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Tuesday, November 8, 2022
Disability Law Scholars Review Recent Work at Solomon Center
The Solomon Center for Health Law and Policy, in collaboration with the Disabled Law Students Association and the Yale Health Law and Policy Society (YHeLPS), hosted a scholarship panel, Visions of Disability Justice: Recent Scholarship in the Field of Disability Law on Nov. 8.
Laura Hallas ’24 and Hannah Eichner ’24 moderated the panel that included Elizabeth Pendo, Joseph J. Simeone Professor of Law at St. Louis University School of Law; Jamelia N. Morgan ’13, Professor of Law at Northwestern University Pritzker School of Law; and Jasmine E. Harris ’05, Professor of Law at University of Pennsylvania Carey Law School.
Pendo began by outlining the common thread between each piece of scholarship: disability justice. She discussed her recent piece, “Have Almost 50 Years of Disability Civil Rights Laws Achieved Equitable Care?” Significant health disparities disadvantaging people with disabilities still exist despite civil rights laws prohibiting such discrimination, and Pendo and her coauthors identified several barriers that exist in realizing the goals of various civil rights laws. These include disability data gaps, physical access to care, and disability competency training across health care professions.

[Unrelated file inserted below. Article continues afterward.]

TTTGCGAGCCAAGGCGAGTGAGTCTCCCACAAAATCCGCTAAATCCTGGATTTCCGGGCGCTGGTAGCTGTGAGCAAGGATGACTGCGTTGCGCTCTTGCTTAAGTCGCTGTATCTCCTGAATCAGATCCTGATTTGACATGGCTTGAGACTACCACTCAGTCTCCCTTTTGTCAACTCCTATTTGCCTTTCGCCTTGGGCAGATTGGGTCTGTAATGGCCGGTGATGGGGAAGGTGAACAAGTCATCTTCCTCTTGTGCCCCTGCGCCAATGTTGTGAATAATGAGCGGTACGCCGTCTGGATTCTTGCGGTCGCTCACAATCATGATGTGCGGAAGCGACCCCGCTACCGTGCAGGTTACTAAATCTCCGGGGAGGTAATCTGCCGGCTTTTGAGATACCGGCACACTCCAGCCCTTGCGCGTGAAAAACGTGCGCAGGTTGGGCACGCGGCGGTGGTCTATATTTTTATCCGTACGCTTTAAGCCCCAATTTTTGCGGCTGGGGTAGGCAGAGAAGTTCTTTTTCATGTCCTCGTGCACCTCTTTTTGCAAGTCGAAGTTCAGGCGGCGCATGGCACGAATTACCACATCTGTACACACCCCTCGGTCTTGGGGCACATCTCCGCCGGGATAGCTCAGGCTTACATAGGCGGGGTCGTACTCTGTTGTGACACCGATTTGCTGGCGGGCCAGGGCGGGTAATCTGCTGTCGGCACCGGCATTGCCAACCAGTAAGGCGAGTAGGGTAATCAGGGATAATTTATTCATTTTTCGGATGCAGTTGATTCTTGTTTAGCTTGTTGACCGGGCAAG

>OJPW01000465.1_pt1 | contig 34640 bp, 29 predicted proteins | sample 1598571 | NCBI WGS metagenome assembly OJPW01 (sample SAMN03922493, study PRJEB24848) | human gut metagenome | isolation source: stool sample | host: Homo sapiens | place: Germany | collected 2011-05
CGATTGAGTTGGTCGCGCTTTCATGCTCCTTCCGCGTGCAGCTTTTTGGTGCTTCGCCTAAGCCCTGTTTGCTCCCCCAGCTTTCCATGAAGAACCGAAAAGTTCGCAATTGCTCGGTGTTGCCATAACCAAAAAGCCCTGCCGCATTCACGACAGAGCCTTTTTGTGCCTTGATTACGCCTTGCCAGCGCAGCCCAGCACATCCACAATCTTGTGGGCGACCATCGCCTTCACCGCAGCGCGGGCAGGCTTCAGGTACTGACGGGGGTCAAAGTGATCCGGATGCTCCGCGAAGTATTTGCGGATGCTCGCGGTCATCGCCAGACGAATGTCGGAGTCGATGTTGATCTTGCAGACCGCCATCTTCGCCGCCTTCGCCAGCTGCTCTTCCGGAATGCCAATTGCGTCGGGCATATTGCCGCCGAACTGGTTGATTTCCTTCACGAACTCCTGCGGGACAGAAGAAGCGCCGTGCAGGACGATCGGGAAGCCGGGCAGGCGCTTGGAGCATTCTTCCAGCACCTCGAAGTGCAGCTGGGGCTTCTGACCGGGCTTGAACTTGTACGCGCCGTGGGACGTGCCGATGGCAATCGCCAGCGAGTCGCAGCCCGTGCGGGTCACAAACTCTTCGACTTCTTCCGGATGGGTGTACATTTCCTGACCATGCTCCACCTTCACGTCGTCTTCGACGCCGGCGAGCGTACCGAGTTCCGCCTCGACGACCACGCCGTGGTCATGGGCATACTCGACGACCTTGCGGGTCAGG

Morgan proceeded to discuss how courts conceive of disability in wrongful arrest claims and failure to accommodate under the ADA in her piece, “Policing Under Disability Laws.” She identified that courts tend to have a cabined view of disability, characterizing it under a medical model that limits questions of access and mitigating discrimination that could be expanded under a lens elevating how disability operates as a socially constructed impairment.
Harris walked the audience through how she draws on a variety of disciplines to understand the lifecycle of disability discrimination and possible upstream interventions. She discussed two pieces of scholarship: “Debating Disability Disclosure in Legal Education” and “The Aesthetics of Disability.” Harris reviewed how socially constructed markers of difference that have limited the universe of what we perceive as disability to be physical and the privacy default established by law for the two-thirds of the population with disabilities without aesthetic markers. She also shared how this work has led her to her current project of articulating a positive theory of aesthetics for the law.
The panel ended with a brief Q&A session, during which the panelists discussed their entry into academia and recent trends in disability scholarship in context with their own scholarship.
By Cat Gassiot